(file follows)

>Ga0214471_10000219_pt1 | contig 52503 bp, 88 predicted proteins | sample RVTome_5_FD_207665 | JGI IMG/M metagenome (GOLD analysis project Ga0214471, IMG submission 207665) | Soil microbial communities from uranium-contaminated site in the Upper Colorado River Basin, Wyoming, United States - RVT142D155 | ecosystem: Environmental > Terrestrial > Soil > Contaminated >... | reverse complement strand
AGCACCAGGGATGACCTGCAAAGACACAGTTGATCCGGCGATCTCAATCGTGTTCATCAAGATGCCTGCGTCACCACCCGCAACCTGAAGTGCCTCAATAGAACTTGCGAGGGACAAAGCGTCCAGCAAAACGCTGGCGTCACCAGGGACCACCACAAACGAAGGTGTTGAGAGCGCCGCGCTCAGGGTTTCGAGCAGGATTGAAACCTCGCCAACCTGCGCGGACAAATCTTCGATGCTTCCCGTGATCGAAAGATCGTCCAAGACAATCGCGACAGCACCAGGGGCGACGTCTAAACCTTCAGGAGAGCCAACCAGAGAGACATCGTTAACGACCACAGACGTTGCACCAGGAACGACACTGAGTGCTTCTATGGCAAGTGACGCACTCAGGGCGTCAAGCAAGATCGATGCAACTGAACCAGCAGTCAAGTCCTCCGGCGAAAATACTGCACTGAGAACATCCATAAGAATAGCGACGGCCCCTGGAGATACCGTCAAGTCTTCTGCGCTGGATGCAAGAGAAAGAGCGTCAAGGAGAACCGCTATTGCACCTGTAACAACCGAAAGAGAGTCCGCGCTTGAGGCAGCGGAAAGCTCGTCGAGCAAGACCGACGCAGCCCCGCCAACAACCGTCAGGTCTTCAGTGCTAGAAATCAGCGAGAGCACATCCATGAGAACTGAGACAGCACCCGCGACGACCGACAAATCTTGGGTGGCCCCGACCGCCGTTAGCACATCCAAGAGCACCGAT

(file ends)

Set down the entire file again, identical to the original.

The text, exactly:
>Ga0214471_10000219_pt1 | contig 52503 bp, 88 predicted proteins | sample RVTome_5_FD_207665 | JGI IMG/M metagenome (GOLD analysis project Ga0214471, IMG submission 207665) | Soil microbial communities from uranium-contaminated site in the Upper Colorado River Basin, Wyoming, United States - RVT142D155 | ecosystem: Environmental > Terrestrial > Soil > Contaminated >... | reverse complement strand
AGCACCAGGGATGACCTGCAAAGACACAGTTGATCCGGCGATCTCAATCGTGTTCATCAAGATGCCTGCGTCACCACCCGCAACCTGAAGTGCCTCAATAGAACTTGCGAGGGACAAAGCGTCCAGCAAAACGCTGGCGTCACCAGGGACCACCACAAACGAAGGTGTTGAGAGCGCCGCGCTCAGGGTTTCGAGCAGGATTGAAACCTCGCCAACCTGCGCGGACAAATCTTCGATGCTTCCCGTGATCGAAAGATCGTCCAAGACAATCGCGACAGCACCAGGGGCGACGTCTAAACCTTCAGGAGAGCCAACCAGAGAGACATCGTTAACGACCACAGACGTTGCACCAGGAACGACACTGAGTGCTTCTATGGCAAGTGACGCACTCAGGGCGTCAAGCAAGATCGATGCAACTGAACCAGCAGTCAAGTCCTCCGGCGAAAATACTGCACTGAGAACATCCATAAGAATAGCGACGGCCCCTGGAGATACCGTCAAGTCTTCTGCGCTGGATGCAAGAGAAAGAGCGTCAAGGAGAACCGCTATTGCACCTGTAACAACCGAAAGAGAGTCCGCGCTTGAGGCAGCGGAAAGCTCGTCGAGCAAGACCGACGCAGCCCCGCCAACAACCGTCAGGTCTTCAGTGCTAGAAATCAGCGAGAGCACATCCATGAGAACTGAGACAGCACCCGCGACGACCGACAAATCTTGGGTGGCCCCGACCGCCGTTAGCACATCCAAGAGCACCGAT